Markram talks up SA's seam bowlers ahead of second Test against West Indies
If SA's seam bowlers were looking for added motivation ahead of the second Test against the West Indies in St Lucia on Friday, Aiden Markram was on hand to provide some.
The elegant opening batsman spent the majority of his pre-match presser waxing lyrical about the Proteas' pace attack. It was a definite attempt to pep them up for another clinical performance against the hosts. Not that they need much encouragement at the moment.
The pace attacks of the West Indies in the 70s and 80s were legendary.
Quick, mean, rhythmic and relentless.
The Caribbean is home to fast bowlers and it was an environment SA's fast bowlers thrived in last week.
Comparisons with those Windies greats like Andy Roberts, Joel Garner, Michael Holding, Colin Croft and Malcolm Marshall, and later Curtley Ambrose, Courtney Walsh and Ian Bishop would be premature.
But Markram was impressed with how the trio of Kagiso Rabada, Anrich Nortjé and Lungi Ngidi went about their business in the first Test that SA won by an innings and 63 runs and it's not difficult to recognise the potential for them to develop into a feared trio.
Markram gave onlookers some interesting insight as to how challenging conditions were even though the pitch had something in it for the quicks.
“Something small that maybe viewers don’t pick up on the TV is that there is a really strong breeze at the ground and quite a steep uphill bowling from the one end,” Markram said. “Those bowlers had to run up that hill into that wind during the whole Test match and bowling with a ball (Dukes) they are not familiar with as well.”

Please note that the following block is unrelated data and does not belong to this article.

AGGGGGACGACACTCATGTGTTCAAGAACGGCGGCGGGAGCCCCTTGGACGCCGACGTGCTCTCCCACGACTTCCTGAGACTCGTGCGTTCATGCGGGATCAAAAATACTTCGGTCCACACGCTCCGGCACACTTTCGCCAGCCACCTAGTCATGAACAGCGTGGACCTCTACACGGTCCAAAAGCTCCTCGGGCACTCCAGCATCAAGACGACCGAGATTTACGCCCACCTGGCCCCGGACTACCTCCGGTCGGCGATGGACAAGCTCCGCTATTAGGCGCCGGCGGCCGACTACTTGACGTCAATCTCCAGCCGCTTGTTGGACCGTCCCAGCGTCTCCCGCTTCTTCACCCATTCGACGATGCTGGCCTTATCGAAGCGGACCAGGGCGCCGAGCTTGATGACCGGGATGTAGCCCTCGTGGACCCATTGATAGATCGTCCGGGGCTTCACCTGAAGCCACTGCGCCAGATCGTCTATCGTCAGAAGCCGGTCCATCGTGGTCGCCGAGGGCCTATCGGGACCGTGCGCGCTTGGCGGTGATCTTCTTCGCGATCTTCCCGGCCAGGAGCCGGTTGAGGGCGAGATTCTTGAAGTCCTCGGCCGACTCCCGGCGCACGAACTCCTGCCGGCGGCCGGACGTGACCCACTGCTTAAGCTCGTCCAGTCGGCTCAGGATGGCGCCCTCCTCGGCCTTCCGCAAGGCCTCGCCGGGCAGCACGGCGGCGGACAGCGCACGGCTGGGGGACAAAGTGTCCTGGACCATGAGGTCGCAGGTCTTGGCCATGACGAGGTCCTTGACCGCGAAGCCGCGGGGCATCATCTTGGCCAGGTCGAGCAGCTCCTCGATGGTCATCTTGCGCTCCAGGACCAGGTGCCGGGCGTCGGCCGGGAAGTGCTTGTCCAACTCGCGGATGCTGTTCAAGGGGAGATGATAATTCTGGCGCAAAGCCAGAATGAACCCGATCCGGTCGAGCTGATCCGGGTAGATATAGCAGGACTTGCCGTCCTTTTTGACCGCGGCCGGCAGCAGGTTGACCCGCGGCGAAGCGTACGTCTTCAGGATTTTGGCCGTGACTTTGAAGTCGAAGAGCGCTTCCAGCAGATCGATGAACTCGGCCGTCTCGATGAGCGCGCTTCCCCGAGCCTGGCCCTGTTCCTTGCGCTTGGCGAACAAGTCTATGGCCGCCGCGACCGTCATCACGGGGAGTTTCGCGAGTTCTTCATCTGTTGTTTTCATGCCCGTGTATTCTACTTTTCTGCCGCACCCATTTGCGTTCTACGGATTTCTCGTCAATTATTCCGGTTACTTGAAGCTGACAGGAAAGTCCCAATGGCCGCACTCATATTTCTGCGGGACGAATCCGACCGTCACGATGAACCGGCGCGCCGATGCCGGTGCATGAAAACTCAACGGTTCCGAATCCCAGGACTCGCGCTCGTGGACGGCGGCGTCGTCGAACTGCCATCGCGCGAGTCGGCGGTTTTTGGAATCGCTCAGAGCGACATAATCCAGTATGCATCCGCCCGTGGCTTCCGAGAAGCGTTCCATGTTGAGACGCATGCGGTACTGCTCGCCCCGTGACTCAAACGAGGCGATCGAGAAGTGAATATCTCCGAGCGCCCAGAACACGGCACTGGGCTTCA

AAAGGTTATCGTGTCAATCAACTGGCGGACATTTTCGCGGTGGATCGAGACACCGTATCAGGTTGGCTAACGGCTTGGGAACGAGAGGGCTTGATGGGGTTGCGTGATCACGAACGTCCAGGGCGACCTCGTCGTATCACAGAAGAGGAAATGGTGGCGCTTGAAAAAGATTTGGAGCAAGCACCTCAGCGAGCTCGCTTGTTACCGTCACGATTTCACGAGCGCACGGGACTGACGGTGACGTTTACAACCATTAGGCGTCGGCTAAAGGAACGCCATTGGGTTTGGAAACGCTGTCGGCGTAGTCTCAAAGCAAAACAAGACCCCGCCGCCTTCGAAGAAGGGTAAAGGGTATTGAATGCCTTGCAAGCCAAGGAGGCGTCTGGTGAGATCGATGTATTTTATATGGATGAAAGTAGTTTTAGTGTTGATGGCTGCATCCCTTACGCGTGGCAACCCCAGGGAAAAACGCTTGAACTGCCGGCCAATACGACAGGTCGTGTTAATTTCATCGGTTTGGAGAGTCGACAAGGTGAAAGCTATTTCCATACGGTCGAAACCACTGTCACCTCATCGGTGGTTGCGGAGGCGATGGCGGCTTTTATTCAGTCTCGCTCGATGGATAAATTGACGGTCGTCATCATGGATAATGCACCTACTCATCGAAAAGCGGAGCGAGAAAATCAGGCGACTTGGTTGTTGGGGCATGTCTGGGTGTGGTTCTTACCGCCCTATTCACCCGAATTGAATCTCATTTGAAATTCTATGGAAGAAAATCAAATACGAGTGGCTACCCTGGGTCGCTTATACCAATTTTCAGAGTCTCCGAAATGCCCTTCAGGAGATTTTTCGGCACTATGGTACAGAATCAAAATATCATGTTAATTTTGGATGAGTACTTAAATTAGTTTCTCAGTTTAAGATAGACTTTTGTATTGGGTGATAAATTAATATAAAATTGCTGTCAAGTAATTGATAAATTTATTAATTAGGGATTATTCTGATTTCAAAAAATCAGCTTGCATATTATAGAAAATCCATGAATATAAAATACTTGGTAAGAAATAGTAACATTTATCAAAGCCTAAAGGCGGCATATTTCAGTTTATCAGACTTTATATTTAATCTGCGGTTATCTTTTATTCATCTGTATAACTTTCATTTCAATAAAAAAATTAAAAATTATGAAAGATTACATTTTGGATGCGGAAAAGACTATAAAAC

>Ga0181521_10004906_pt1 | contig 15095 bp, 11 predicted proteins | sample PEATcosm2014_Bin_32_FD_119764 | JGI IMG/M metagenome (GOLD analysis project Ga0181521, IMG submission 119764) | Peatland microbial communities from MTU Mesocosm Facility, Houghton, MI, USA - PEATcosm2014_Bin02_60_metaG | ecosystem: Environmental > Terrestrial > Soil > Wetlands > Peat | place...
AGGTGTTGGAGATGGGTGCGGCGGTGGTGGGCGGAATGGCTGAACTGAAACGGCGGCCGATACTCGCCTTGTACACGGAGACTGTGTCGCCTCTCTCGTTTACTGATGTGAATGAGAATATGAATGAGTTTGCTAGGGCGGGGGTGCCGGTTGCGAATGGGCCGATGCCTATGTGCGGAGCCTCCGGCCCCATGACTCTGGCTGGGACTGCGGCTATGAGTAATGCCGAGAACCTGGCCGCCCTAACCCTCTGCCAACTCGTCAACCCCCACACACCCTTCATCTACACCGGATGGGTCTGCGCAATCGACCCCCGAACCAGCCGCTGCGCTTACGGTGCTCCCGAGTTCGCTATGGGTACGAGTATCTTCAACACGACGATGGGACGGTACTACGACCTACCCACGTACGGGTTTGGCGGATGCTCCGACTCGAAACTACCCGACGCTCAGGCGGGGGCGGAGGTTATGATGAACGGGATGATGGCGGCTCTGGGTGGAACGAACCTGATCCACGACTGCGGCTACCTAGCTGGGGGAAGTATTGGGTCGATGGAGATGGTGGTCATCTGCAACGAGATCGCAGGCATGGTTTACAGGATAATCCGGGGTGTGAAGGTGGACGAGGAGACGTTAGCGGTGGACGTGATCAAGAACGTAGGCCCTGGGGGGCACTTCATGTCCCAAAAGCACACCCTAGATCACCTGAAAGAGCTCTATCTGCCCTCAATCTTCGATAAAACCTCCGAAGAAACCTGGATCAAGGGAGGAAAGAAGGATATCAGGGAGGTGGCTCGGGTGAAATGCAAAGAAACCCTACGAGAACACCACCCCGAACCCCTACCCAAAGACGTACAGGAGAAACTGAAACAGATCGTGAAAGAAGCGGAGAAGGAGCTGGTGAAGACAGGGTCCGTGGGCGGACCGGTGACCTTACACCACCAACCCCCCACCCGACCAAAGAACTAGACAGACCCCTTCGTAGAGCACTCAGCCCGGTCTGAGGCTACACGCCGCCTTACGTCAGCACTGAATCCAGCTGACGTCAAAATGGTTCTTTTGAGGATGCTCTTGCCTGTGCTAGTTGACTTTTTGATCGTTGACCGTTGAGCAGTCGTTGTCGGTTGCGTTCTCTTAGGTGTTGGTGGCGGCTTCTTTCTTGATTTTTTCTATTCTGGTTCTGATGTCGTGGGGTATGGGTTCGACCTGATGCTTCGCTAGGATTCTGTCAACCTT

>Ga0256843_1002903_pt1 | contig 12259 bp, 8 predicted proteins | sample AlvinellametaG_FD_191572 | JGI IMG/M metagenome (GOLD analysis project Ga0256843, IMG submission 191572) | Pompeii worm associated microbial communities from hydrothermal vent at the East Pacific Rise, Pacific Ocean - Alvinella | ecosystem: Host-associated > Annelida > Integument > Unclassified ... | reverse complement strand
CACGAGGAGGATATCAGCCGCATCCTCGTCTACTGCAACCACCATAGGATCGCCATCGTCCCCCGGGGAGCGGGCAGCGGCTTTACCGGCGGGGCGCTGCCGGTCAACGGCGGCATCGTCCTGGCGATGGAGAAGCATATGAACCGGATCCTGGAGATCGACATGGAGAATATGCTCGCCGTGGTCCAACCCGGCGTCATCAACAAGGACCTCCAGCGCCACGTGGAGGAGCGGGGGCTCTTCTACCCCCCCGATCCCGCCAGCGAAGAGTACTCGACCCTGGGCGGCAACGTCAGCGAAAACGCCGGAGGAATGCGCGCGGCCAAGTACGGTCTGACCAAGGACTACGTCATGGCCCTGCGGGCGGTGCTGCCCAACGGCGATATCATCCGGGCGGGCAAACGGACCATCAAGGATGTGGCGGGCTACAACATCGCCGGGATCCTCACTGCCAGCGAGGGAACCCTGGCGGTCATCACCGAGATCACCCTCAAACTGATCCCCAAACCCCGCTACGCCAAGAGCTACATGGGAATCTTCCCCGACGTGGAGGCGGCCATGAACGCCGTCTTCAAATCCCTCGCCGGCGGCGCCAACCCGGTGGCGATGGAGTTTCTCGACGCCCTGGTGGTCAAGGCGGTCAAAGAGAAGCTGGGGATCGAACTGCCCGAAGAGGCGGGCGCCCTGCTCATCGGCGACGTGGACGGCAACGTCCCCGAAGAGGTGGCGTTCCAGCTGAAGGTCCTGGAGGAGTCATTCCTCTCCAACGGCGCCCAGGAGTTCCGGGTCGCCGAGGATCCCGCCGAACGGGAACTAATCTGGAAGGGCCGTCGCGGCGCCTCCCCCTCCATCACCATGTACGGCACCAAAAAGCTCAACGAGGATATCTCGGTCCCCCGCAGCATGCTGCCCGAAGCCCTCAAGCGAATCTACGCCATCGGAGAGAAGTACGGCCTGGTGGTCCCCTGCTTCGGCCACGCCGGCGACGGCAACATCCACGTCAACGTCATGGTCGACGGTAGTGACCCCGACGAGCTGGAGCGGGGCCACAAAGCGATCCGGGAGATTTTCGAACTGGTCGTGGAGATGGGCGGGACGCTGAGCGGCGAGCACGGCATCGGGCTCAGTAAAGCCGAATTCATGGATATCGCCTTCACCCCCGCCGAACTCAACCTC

The one was as successful in the Test as the other two with Nortje picking up seven wickets, Rabada six and Ngidi five.
Markram put their success down to sheer determination.
“We didn’t hear one excuse in terms of preparation or in the game. The main focus was just on getting the job done. That was something that really stood out. They emptied the tank as best they could. Our bowling unit was incredible. I think it goes without saying. It was nice to stand in the slip cordon and just watch them operate.”
It's been a barren period as far as victories go for the Proteas on tour.
Coming into the two-match series, their last overseas win came against England at Trent Bridge, Nottingham, in 2017.
Nine straight away defeats followed before the change of fortune last weekend.
“The win has been good,” said Markram. “It was one of our first away Test match wins in quite some time. It’s been just over four years for the Proteas Test squad since we last managed an away win. It was exciting and a nice game to be part of. The tour itself has been fun but we’ve put in a lot of hard work as well.
“It’s nice to re-instil that belief in the guys that we can still win away from home and compete against some good Test match teams. Conditions were really different to back at home so it was nice to win in foreign conditions and we are on the right path to doing it more consistently.”
Consistency is what SA have lacked. Can they get anywhere near to repeating last week's performance?
“Look, it’s going to be a tough one to better that performance but I’m positive that we still have something more in us. I think it’s about having a set standard that we live by. If you operating at that standard as a team, more often than not you will get good results.